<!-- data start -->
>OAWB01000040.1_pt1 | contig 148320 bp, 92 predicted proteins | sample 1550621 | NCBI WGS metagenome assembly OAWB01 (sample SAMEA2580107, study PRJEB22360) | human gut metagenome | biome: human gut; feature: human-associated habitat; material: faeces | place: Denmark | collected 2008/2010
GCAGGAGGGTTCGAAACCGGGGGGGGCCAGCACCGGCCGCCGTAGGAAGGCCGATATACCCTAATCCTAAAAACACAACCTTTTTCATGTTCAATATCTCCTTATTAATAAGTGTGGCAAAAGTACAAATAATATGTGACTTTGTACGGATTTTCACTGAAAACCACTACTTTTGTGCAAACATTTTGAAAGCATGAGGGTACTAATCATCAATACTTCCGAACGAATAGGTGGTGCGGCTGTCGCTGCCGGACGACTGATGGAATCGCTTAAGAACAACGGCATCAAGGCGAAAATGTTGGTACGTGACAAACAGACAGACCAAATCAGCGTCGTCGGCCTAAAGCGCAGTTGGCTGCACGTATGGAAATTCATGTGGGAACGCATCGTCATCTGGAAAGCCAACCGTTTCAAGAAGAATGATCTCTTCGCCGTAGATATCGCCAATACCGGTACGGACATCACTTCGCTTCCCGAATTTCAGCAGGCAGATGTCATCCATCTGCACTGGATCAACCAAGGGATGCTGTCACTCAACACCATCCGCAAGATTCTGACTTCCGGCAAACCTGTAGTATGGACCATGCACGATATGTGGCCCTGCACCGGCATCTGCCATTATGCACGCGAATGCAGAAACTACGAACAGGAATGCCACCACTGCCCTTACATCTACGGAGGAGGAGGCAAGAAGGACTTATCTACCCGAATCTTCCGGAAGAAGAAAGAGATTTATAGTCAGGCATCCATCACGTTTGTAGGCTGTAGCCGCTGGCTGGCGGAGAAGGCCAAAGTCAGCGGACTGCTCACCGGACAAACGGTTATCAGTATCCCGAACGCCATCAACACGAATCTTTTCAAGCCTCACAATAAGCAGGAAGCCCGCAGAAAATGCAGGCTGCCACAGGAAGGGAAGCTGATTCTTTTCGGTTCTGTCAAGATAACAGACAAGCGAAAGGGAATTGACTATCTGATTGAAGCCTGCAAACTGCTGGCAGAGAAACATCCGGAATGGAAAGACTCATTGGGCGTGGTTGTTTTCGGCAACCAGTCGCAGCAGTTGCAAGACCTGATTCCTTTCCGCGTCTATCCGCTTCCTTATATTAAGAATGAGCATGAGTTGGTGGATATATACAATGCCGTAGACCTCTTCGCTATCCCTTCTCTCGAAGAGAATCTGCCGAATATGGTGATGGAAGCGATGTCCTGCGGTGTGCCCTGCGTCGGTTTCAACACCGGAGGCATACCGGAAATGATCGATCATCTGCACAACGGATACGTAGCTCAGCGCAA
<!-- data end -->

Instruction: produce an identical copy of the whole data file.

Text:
>OAWB01000040.1_pt1 | contig 148320 bp, 92 predicted proteins | sample 1550621 | NCBI WGS metagenome assembly OAWB01 (sample SAMEA2580107, study PRJEB22360) | human gut metagenome | biome: human gut; feature: human-associated habitat; material: faeces | place: Denmark | collected 2008/2010
GCAGGAGGGTTCGAAACCGGGGGGGGCCAGCACCGGCCGCCGTAGGAAGGCCGATATACCCTAATCCTAAAAACACAACCTTTTTCATGTTCAATATCTCCTTATTAATAAGTGTGGCAAAAGTACAAATAATATGTGACTTTGTACGGATTTTCACTGAAAACCACTACTTTTGTGCAAACATTTTGAAAGCATGAGGGTACTAATCATCAATACTTCCGAACGAATAGGTGGTGCGGCTGTCGCTGCCGGACGACTGATGGAATCGCTTAAGAACAACGGCATCAAGGCGAAAATGTTGGTACGTGACAAACAGACAGACCAAATCAGCGTCGTCGGCCTAAAGCGCAGTTGGCTGCACGTATGGAAATTCATGTGGGAACGCATCGTCATCTGGAAAGCCAACCGTTTCAAGAAGAATGATCTCTTCGCCGTAGATATCGCCAATACCGGTACGGACATCACTTCGCTTCCCGAATTTCAGCAGGCAGATGTCATCCATCTGCACTGGATCAACCAAGGGATGCTGTCACTCAACACCATCCGCAAGATTCTGACTTCCGGCAAACCTGTAGTATGGACCATGCACGATATGTGGCCCTGCACCGGCATCTGCCATTATGCACGCGAATGCAGAAACTACGAACAGGAATGCCACCACTGCCCTTACATCTACGGAGGAGGAGGCAAGAAGGACTTATCTACCCGAATCTTCCGGAAGAAGAAAGAGATTTATAGTCAGGCATCCATCACGTTTGTAGGCTGTAGCCGCTGGCTGGCGGAGAAGGCCAAAGTCAGCGGACTGCTCACCGGACAAACGGTTATCAGTATCCCGAACGCCATCAACACGAATCTTTTCAAGCCTCACAATAAGCAGGAAGCCCGCAGAAAATGCAGGCTGCCACAGGAAGGGAAGCTGATTCTTTTCGGTTCTGTCAAGATAACAGACAAGCGAAAGGGAATTGACTATCTGATTGAAGCCTGCAAACTGCTGGCAGAGAAACATCCGGAATGGAAAGACTCATTGGGCGTGGTTGTTTTCGGCAACCAGTCGCAGCAGTTGCAAGACCTGATTCCTTTCCGCGTCTATCCGCTTCCTTATATTAAGAATGAGCATGAGTTGGTGGATATATACAATGCCGTAGACCTCTTCGCTATCCCTTCTCTCGAAGAGAATCTGCCGAATATGGTGATGGAAGCGATGTCCTGCGGTGTGCCCTGCGTCGGTTTCAACACCGGAGGCATACCGGAAATGATCGATCATCTGCACAACGGATACGTAGCTCAGCGCAA